Most voters around the nation say they are bothered some or a lot by Trump's treatment of women, according to NBC Exit Poll results so far today.
About six in 10 women nationwide say they are bothered a lot by Trump's treatment of women, compared to less than half of men who say the same.
Clinton is the first woman nominee to lead one of the two major parties, and she clearly benefits from doubts about Trump, particularly when it comes to this issue. Trump sparred early on with Fox News' Megyn Kelly, saying she had "blood coming out her wherever" in an interview after a primary debate in which she questioned him about offensive statements he had made about women in the past.
Later, after the second general election debate, Trump came under fire for his behavior toward Alicia Machado, a former Miss Universe who Trump called "Miss Eating Machine" and "Miss Housekeeping." The release of a videotape from 2005 capturing Trump's lewd comments about women in an unscripted moment raised new questions in the last weeks of the campaign about Trump's behavior. Several women came forward in the following days — some repeating allegations made years ago, before Trump entered politics — to accuse the Republican nominee of unwanted sexual contact. Trump has repeatedly denied all accusations against him.
The gender difference in feelings about Trump's treatment of women is critical because it occurs especially among independents. Fifty-six percent of independent women are bothered a lot by Trump's treatment of women, compared with 38 percent of independent men.
NBC News Exit Poll in Florida: Favorability Ratings of the Candidates Vary by Race
According to the NBC News Exit Poll in Florida, more than half of voters today hold unfavorable opinions of each of the major party candidates, though attitudes differ by race.
Overall, half of voters say they have an unfavorable opinion of Clinton and nearly six in 10 have an unfavorable opinion of Trump.
Blacks are the most likely to view Clinton favorably — nearly nine in 10 do — followed by just over half of Hispanics.
More than half of whites hold a favorable opinion of Trump, as do one-quarter of Hispanics. Just one in 10 blacks views Trump favorably.
NBC News Exit Poll: Large Majority of White Evangelical Voters Support Trump
One reason the election seems so close at this hour is that Donald Trump has been able to assemble key groups that Republican candidates depend on. One in particular are white evangelical voters, who are solidly in the Republican camp this year, despite a campaign focusing little on the social issues that have long cemented this group's loyalty to the G.O.P.
The NBC News Exit Poll shows Donald Trump winning about 80 percent of the votes of white evangelicals, about the same as Mitt Romney in 2012.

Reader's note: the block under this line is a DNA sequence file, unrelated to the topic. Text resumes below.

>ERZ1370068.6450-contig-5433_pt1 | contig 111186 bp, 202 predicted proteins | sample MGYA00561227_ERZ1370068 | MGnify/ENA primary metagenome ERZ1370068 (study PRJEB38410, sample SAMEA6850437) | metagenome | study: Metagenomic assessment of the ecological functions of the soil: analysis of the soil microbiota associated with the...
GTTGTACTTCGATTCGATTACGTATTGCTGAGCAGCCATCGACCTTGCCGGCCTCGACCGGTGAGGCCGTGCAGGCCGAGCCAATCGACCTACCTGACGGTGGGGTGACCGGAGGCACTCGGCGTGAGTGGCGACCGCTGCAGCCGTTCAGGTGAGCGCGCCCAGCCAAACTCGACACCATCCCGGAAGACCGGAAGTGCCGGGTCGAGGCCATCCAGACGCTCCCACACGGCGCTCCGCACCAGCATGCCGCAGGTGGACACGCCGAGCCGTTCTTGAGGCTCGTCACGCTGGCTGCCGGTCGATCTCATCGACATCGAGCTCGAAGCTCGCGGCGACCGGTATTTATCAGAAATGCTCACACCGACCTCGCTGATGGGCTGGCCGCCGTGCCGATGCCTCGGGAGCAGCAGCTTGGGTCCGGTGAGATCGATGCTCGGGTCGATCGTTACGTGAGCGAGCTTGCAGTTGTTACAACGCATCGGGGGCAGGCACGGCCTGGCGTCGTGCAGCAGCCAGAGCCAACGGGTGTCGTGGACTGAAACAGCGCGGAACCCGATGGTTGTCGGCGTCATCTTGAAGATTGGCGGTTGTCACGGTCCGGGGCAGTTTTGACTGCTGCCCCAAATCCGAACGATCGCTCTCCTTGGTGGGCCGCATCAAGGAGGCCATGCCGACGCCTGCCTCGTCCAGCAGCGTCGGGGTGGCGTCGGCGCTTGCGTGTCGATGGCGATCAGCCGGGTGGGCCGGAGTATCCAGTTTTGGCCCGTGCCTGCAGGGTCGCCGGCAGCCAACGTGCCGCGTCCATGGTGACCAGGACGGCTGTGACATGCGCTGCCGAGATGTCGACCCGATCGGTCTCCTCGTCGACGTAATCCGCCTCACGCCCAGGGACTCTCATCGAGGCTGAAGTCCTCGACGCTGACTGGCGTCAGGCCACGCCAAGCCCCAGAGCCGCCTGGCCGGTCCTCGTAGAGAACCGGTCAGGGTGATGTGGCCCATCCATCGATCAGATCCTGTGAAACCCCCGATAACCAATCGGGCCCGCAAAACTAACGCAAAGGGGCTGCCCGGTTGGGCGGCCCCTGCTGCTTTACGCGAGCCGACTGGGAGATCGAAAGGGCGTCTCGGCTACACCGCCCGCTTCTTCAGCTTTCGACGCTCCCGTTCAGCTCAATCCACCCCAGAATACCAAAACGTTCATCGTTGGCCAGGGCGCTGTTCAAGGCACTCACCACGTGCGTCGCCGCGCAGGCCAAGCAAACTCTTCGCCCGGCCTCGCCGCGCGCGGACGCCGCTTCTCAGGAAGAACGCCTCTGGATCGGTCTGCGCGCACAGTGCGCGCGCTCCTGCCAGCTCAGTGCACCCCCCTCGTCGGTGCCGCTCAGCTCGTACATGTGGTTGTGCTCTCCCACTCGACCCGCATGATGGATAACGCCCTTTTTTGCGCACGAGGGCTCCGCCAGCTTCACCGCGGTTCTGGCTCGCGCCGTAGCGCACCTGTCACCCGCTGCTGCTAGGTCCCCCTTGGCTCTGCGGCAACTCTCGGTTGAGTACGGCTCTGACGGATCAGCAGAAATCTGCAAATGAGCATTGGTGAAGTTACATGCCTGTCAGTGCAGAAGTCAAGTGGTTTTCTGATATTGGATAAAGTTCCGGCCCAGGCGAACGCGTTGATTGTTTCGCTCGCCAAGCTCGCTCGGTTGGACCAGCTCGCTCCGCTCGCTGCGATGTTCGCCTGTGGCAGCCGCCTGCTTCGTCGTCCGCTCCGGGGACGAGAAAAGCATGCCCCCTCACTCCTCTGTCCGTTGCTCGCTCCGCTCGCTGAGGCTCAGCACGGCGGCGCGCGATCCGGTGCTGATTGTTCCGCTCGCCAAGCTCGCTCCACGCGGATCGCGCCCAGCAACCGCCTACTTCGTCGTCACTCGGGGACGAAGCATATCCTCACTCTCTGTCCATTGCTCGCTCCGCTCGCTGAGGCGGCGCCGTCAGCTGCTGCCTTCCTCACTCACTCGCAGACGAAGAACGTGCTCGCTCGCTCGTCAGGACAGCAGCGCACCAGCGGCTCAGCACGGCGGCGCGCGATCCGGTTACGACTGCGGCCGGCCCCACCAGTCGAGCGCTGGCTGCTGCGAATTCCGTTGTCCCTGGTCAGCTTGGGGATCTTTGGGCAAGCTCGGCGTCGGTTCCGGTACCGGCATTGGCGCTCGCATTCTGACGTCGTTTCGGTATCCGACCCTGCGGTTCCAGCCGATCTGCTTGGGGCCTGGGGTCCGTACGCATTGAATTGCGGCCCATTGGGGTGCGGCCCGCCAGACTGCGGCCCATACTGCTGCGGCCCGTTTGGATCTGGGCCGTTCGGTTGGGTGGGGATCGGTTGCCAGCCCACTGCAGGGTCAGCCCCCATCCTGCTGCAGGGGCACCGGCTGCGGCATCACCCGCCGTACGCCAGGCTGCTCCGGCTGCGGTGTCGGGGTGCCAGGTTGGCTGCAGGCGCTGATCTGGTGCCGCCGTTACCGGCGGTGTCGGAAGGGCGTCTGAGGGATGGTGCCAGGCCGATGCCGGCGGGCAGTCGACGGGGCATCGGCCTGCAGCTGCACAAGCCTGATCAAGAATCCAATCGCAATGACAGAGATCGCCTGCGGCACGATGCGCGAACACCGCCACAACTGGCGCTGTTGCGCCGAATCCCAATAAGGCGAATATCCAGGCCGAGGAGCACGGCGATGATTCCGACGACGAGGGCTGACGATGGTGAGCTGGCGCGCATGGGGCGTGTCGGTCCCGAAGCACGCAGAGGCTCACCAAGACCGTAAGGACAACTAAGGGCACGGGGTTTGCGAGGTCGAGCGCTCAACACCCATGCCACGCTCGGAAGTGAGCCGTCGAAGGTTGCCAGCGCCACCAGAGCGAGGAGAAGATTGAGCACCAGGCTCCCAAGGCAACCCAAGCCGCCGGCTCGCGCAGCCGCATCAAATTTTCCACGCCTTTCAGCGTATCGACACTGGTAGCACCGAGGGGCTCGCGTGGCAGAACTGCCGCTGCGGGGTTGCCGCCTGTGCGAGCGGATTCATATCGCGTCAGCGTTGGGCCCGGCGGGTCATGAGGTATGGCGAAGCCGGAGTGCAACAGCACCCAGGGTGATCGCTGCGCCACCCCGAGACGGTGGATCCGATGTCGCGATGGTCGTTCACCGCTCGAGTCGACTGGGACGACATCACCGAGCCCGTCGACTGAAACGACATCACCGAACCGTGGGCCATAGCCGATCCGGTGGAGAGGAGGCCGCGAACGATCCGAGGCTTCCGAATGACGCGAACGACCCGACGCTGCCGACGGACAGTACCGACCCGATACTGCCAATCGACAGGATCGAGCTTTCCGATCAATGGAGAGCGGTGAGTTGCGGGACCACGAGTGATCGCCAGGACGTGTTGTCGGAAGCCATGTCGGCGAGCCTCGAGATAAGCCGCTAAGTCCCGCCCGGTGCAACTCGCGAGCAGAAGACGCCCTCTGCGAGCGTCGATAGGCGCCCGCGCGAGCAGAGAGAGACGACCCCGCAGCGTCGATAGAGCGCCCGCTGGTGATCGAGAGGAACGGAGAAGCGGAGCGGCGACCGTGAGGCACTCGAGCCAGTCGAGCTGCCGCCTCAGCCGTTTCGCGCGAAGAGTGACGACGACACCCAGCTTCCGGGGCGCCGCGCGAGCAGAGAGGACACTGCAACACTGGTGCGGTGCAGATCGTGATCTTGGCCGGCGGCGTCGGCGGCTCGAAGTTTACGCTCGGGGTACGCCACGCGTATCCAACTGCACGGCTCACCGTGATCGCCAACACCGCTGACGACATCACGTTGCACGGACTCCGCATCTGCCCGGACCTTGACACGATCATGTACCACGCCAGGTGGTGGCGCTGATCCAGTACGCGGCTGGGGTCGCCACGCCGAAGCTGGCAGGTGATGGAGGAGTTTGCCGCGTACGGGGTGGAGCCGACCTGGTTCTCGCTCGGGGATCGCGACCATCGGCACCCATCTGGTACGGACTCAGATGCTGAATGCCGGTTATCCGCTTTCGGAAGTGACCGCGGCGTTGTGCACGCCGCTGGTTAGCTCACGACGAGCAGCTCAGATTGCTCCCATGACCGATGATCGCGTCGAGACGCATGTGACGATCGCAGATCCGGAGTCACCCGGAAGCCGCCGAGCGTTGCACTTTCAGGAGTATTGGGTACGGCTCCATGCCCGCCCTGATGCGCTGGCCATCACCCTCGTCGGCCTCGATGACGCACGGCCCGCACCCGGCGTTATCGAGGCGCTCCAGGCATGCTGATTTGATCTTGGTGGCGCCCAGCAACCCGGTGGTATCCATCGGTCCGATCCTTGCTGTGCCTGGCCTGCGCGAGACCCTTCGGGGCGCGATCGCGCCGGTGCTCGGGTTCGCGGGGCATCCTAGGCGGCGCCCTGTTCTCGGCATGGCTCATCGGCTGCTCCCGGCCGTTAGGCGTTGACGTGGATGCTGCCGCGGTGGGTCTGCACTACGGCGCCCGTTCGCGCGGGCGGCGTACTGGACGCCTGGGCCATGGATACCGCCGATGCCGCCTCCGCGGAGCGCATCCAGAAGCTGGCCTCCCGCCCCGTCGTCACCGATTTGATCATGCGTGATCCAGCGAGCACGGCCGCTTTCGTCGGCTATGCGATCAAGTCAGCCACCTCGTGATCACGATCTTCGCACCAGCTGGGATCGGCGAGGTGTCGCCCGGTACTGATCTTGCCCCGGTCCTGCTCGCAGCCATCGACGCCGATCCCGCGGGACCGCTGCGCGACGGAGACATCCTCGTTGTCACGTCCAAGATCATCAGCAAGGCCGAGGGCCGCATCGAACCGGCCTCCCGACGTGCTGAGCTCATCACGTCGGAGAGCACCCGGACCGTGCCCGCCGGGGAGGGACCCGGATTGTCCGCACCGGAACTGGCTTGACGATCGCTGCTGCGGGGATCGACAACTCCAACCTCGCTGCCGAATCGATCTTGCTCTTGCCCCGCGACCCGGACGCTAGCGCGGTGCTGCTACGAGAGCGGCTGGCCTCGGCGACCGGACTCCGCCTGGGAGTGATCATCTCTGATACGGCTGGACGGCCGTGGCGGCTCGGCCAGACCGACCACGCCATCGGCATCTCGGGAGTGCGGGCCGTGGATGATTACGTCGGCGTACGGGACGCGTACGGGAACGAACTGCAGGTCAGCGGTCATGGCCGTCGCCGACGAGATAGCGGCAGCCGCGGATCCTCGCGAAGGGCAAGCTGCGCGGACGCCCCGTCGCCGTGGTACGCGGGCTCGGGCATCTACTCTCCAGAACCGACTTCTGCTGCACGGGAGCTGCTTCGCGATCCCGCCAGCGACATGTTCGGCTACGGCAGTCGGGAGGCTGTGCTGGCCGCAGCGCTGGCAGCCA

NBC News Exit Poll: Election Reveals a Sharp Divide Between White, Latino Catholics
America's Catholic voters are sharply divided along the lines of ethnicity, results from today's NBC News Exit Poll show.
White Catholics appear to have broken heavily for Republican Donald Trump, who currently holds about a 20-point lead over Democratic rival Hillary Clinton with these voters. But exit polls show an even bigger gap among Latino Catholics, who are favoring Clinton by roughly 40 percentage points over Trump.
The split between white and Latino Catholics comes in the wake of a campaign in which Trump promised mass deportations of unauthorized immigrants and claimed a Mexican-American federal judge was biased against him because of his heritage. Still, Clinton's advantage among Hispanic Catholics is very similar to Obama's four years ago.
Exit polls indicate that Latinos are accounting for about one in five Catholics voting in the 2016 presidential election.
NBC News Exit Poll: Third Party Candidates Prove a Draw for Some Younger Voters
Third-party candidates have proven attractive to voters under age 30 this year, according to results from the NBC News Exit Poll. About half of those who voted for a third party went to Libertarian Party candidate Gary Johnson; the remainder went to Green Party candidate Jill Stein and scattered others.
Third-party votes appear to have slightly narrowed the advantage the Democrats have enjoyed in previous elections among 18-to-29-year-olds. Democrat Hillary Clinton's lead over Republican Donald Trump is substantial among these voters, but it is currently smaller than the impressive margins racked up by Barack Obama with young people in his 2008 and 2012 presidential campaigns.
By contrast, it appears that the nation's older voters—those aged 65 or over—are remaining loyal to the major parties this year. Support for other candidates among this group is limited to just a few percentage points. In line with previous trends in seniors' support in presidential elections, Trump leads Clinton among these voters.
NBC News Exit Poll: Trump Winning Among Some Groups of Women
Nationally, Clinton is winning the women vote by more than a 10-point margin, but the woman vote is far from monolithic. A number of female voting groups are breaking for Donald Trump tonight and have helped propel him to victory in a number of battleground states.
White women overall are going for Trump by about 10 points, and white women who are middle age are going from Trump by nearly 20 points. We also see white Protestant women favoring Trump by a sizable 32-point margin. And women who describe themselves as conservative are going overwhelmingly for Trump, 78 percent to 18 percent.